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Results-Driven, Full-Service Law Firm

On Behalf of | Sep 11, 2019 | Firm News

What if you knew the entire set of consequences that follow a DUI charge, would you still drink and drive? According to the National Highway Traffic Safety Administration, about 30 people die each day in drunk driving-related accidents.

Knowing the detailed consequences might deter drivers from participating in such a risky activity.

Long-term consequences

The consequences of DUIs are extensive, costly and inconvenient. It’s best to be aware of the effects that follow drinking and driving charges before deciding to get behind the wheel.

Fines/ Jail time: if a cop stops you and suspects that you’ve been drinking, they could subject you to both a field sobriety and a breathalyzer test. If your alcohol level is above the legal limit, the police officer will take you off the road and to the station for booking. You will stay in jail until you pay your bail/ bond.

License suspension/ revocation: if found guilty, your license will be revoked or suspended, depending on factors such as how much over the legal limit you were and how fast you were going, among others.

Work/ school: most schools and workplaces require their prospective applicants to take background checks. This could be a deterrent from college admission or hiring for a job, especially if the position involves driving.

Personal and professional relationships: having a DUI puts a strain on a person’s relationships with their friends, family and coworkers. Family and friends might try to monitor your activities and drinking habits as their way of caring for you. Still, after a while, you might find their behaviors invasive, irritating and judgmental.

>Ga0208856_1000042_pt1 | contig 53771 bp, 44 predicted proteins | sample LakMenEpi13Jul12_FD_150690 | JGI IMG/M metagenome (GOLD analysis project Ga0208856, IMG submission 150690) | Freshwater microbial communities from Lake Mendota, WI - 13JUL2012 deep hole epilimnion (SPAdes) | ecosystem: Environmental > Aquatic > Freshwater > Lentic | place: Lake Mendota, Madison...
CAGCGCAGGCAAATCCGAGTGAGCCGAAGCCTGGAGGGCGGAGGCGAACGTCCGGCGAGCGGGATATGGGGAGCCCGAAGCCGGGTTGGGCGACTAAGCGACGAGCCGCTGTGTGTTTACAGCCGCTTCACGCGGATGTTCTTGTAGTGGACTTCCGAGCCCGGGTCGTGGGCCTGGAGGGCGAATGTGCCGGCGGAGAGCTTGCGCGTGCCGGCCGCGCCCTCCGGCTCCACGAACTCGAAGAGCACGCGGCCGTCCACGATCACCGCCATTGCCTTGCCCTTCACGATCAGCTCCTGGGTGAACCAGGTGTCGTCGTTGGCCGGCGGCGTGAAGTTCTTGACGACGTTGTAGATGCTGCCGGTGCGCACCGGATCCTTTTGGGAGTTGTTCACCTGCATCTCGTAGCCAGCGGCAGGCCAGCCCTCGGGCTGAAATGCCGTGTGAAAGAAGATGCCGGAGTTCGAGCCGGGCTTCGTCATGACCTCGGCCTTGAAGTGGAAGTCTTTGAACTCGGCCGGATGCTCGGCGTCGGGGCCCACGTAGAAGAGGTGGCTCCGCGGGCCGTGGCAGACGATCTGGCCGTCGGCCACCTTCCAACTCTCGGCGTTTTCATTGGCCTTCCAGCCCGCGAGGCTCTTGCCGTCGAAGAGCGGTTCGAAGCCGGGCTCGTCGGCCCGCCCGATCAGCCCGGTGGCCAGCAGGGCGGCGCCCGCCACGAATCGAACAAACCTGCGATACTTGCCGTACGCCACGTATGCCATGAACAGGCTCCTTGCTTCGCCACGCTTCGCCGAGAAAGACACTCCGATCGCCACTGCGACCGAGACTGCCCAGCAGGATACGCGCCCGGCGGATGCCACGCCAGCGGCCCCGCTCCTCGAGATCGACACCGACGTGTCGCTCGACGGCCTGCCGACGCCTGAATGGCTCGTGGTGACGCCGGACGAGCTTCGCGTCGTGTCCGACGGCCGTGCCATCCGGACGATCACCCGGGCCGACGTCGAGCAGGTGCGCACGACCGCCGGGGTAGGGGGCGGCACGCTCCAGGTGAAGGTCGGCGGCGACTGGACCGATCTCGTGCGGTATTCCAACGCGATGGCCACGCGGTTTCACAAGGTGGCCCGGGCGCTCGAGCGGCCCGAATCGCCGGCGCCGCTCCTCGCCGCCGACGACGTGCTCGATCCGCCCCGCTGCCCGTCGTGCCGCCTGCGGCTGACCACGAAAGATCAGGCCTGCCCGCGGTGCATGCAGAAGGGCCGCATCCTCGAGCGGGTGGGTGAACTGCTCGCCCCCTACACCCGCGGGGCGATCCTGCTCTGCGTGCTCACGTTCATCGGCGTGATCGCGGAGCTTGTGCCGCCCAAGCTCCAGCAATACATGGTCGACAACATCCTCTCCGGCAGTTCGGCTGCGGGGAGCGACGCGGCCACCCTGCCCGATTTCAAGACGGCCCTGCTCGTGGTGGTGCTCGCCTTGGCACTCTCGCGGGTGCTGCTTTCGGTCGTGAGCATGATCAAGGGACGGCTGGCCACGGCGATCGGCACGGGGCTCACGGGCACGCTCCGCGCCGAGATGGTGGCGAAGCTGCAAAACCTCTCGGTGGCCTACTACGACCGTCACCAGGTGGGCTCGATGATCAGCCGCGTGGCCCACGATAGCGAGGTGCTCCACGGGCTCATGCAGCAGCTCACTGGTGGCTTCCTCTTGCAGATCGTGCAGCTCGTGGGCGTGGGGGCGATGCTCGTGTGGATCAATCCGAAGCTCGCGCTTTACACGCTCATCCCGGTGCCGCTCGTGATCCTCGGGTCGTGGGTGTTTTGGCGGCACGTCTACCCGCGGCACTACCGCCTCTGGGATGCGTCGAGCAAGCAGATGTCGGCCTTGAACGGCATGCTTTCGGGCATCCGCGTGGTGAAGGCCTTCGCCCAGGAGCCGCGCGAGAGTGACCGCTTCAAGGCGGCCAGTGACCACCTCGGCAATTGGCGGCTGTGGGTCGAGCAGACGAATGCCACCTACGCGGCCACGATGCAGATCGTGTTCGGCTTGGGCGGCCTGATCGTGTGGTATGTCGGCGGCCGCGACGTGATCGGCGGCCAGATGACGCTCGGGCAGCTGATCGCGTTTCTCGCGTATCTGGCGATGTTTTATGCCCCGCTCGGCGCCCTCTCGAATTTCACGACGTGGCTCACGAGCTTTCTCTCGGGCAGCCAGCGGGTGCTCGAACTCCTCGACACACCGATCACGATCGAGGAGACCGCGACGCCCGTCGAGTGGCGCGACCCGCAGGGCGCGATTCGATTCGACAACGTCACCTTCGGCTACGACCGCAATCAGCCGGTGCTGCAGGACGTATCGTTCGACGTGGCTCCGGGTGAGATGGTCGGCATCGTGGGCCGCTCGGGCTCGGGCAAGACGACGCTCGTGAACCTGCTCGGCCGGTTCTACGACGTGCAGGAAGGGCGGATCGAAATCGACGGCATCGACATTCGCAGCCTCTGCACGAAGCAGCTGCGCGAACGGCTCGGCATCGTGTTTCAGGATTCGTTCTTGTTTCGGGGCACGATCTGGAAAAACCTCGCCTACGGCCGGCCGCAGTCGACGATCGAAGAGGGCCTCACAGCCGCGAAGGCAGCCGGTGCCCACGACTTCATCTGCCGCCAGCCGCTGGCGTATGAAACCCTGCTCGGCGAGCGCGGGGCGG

Financial instability: DUIs come with a price that includes costs for new transportation, court fines, the entire cost for an ignition interlock system installation, increase in auto insurance rates, among other things.

Community service/ education programs: if charged, alternative sentencing terms will most likely include doing community service or attending educational classes on the dangers of drunk driving.

While these activities are helpful in re-connecting someone back with their community, they could be inconvenient at times since you’d have to limit your activities to comply with the sentencing given.

Probation: other forms of sentencing includes probation where your probation officer monitors your progress and keeps tabs on your activities, whereabouts and whether you’re attending the programs required by your sentencing.

It’s also important to keep in mind that a DUI charge stays on your record forever in the state of Washington. The first seven years are the most impactful as they can hinder both your personal and professional life.


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